- Christopher Letts

***** Spring arrived with the vernal equinox at 12:57 p.m. *****

3/20 - Rosendale, HRM 84: I bounded out of bed this morning at dawn, joyfully awaking to the beautiful song of a winter wren, so fitting on this first day of spring.
- Kali Bird

[Bill Schlessinger suggested that this may be a fairly early winter wren occurrence, even though e-bird says someone in New York State spotted one in January. Kali Bird]

[While not common here in cold months, this wren's winter range extends north to the Mohawk Valley. However, those we find in that season rarely sing, so in that sense this observation could be a first spring occurrence. Steve Stanne.]

3/20 - Town of Poughkeepsie: The midday switch-over at NY62 occurred at 12:30 p.m. As has been rather common over the last week, there were several uninvited eagle visitors. Across the daylight hours I counted four interlopers, two adults and two immatures. The most noteworthy occurred when the female was returning from her break and was accompanied by another adult, presumable a male. When she was about 300 feet from the nest she began acting aggressively to her "tail." After chasing the bird away, she relieved the incubating male.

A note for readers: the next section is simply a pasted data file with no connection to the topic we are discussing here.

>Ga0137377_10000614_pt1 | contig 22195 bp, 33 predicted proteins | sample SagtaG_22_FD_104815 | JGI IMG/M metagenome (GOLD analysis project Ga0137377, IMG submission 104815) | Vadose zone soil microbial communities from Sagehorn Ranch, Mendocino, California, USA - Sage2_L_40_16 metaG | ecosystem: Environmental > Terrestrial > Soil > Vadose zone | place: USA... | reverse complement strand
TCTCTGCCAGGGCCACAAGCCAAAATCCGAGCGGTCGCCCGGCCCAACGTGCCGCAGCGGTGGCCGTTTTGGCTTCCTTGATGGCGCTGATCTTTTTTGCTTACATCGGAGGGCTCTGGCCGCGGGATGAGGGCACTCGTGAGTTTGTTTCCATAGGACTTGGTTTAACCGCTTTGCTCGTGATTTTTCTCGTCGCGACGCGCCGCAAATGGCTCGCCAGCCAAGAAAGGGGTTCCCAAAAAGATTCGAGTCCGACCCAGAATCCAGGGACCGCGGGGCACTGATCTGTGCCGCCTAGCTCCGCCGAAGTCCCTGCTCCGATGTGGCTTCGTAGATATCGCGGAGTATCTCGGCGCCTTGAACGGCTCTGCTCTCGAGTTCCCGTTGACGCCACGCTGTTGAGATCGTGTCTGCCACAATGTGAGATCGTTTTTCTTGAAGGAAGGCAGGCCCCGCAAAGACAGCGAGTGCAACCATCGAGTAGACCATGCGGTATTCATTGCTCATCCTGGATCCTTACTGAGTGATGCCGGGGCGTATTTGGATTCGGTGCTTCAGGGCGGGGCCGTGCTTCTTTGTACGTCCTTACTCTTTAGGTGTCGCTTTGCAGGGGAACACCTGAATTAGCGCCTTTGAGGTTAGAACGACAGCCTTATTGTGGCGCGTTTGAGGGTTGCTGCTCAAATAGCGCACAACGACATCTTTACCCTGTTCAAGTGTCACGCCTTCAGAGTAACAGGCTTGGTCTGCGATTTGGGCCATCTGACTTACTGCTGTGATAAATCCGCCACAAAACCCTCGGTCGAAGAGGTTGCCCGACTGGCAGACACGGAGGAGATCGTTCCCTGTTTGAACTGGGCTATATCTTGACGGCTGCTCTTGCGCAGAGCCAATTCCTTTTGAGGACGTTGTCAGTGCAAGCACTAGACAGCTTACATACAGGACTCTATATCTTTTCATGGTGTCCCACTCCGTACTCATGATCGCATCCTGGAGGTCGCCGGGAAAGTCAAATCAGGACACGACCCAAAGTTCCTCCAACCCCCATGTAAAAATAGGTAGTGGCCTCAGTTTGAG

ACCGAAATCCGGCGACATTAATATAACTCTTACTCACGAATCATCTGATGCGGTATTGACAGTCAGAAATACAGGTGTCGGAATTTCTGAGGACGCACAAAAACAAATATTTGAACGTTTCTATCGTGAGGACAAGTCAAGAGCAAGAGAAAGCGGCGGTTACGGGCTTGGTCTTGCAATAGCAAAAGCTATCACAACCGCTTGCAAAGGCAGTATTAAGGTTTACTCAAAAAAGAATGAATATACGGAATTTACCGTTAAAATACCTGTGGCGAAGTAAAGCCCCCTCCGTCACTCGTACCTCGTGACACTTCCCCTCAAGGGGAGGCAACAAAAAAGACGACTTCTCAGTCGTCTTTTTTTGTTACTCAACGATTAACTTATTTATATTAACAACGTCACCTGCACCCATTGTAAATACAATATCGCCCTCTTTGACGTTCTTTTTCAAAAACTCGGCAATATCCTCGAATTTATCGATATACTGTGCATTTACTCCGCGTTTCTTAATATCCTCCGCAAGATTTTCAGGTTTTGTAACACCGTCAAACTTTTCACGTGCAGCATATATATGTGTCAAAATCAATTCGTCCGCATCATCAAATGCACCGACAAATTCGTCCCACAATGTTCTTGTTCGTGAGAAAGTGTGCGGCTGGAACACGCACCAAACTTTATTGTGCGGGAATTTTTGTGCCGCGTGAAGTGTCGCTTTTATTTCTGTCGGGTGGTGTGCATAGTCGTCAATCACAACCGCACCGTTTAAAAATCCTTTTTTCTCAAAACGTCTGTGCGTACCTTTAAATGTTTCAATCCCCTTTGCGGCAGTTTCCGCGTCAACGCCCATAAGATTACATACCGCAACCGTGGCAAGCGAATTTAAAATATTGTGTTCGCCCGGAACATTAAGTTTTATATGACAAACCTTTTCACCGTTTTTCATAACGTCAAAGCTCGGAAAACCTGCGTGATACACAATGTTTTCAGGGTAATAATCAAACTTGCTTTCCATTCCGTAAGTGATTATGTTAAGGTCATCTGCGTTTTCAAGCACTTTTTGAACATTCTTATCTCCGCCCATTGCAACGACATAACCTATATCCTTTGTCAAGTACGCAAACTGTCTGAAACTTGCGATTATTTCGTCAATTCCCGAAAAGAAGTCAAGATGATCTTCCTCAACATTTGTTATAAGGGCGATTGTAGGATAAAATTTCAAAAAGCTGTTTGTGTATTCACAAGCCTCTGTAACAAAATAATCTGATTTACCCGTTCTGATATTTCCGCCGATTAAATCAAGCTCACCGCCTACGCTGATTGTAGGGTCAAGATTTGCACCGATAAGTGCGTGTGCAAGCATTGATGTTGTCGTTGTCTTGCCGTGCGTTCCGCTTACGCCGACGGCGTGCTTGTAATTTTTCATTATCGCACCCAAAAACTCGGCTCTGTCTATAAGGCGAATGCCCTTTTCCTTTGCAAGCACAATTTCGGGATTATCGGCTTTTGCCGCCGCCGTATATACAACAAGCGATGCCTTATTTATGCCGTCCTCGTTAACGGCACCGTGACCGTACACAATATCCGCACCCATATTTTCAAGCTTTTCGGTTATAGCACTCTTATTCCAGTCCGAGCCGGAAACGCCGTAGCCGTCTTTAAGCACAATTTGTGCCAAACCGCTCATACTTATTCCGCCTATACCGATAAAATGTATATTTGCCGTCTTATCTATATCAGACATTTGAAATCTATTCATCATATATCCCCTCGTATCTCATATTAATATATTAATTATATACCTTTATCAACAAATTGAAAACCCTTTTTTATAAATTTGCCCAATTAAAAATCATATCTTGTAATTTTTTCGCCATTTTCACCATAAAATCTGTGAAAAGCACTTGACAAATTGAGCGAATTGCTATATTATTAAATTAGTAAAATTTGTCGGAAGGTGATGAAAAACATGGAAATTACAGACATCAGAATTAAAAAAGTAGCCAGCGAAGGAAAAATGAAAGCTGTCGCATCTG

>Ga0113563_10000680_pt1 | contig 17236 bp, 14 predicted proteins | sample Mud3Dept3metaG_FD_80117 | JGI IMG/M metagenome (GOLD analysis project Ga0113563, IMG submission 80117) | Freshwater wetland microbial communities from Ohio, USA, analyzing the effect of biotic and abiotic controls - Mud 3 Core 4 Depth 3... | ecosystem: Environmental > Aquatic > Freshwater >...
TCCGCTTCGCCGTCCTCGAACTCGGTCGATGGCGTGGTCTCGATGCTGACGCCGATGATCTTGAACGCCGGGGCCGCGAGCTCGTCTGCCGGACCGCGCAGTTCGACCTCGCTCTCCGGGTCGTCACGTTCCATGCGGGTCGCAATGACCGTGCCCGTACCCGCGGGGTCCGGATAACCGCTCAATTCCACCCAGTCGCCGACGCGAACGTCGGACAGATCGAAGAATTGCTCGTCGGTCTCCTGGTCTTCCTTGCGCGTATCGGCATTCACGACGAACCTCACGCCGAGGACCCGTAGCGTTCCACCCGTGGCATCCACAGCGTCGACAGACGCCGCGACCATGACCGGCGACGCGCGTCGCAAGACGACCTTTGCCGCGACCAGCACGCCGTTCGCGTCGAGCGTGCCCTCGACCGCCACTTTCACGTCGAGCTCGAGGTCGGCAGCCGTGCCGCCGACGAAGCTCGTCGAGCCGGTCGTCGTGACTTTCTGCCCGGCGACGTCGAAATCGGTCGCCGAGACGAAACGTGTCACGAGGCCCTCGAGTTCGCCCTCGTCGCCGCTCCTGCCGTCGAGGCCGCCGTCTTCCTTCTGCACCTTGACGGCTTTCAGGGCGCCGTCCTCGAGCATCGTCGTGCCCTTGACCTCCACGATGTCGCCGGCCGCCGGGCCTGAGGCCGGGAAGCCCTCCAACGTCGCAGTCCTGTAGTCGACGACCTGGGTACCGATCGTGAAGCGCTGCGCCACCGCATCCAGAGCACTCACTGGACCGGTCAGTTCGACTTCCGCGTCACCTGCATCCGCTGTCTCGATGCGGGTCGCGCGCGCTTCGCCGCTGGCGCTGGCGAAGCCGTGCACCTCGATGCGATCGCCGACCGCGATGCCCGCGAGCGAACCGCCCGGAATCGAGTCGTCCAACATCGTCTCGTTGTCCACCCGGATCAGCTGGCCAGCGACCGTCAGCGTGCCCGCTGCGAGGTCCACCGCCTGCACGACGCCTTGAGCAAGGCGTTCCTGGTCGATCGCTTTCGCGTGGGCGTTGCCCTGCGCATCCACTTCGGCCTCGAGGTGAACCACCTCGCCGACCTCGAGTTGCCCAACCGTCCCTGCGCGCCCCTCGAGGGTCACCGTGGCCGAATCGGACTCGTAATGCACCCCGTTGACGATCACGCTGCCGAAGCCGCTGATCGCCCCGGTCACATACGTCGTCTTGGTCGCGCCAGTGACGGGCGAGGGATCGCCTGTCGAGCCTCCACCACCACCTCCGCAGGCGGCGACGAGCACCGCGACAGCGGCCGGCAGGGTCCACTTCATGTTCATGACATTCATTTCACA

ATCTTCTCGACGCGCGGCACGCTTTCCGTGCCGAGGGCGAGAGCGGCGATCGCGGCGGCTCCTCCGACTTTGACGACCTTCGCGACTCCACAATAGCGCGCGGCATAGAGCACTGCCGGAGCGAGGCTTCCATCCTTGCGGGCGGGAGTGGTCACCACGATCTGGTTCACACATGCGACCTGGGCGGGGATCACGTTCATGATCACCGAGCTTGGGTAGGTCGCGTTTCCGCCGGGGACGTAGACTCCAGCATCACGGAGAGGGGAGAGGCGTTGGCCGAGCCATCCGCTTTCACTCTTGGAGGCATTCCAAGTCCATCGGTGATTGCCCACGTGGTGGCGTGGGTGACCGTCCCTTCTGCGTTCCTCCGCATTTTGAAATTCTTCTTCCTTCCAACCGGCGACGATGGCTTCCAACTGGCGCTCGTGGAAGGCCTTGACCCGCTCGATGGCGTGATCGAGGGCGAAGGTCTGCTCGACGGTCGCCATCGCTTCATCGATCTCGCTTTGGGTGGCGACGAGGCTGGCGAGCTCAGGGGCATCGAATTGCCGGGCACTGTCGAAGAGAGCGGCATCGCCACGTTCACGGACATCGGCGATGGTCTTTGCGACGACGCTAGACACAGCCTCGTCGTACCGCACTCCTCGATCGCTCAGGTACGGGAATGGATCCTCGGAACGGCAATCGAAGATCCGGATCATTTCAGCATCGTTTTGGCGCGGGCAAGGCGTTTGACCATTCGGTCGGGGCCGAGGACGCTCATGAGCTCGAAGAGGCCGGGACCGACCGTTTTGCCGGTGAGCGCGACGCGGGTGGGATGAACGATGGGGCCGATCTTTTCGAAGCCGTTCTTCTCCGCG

- Tom McDowell

3/20 - Hunter's Brook, HRM 67.5: At low tide on the vernal equinox a half-dozen gizzard shad were pooled up in the shallows at the mouth of Hunter's Brook. This has historically been a prime hunting time for eagles as gizzard shad seek out warmer and often shallow pools - they do not do well in very cold water. The river was 33 degrees F; the pools at the mouth of Hunter's Brook were 37 degrees - still very cold but enough of a difference to lure cold-blooded animals.
- Tom Lake, T.R. Jackson

3/20 - Westchester County, HRM 43-34: I went looking for spring. Well, it felt like March - blustery, a tease of blue sky and warmth - then a polar gust across Haverstraw Bay. Patience. Overnight, Haverstraw Bay and the Tappan Zee had been all but cleared of ice floes. Even Peekskill Bay, yesterday a field of white, was now open water. As I moved north from Croton, counting eagles, I was surprised at the scanty numbers. Where I had recently tallied 41, by the time I had reached Peekskill I had seen just a dozen. A partial answer was provided when I carefully examined the far north shore of Peekskill Bay: eighteen birds were strung out along a half mile of shoreline, making the most of the remaining ice.
- Christopher Letts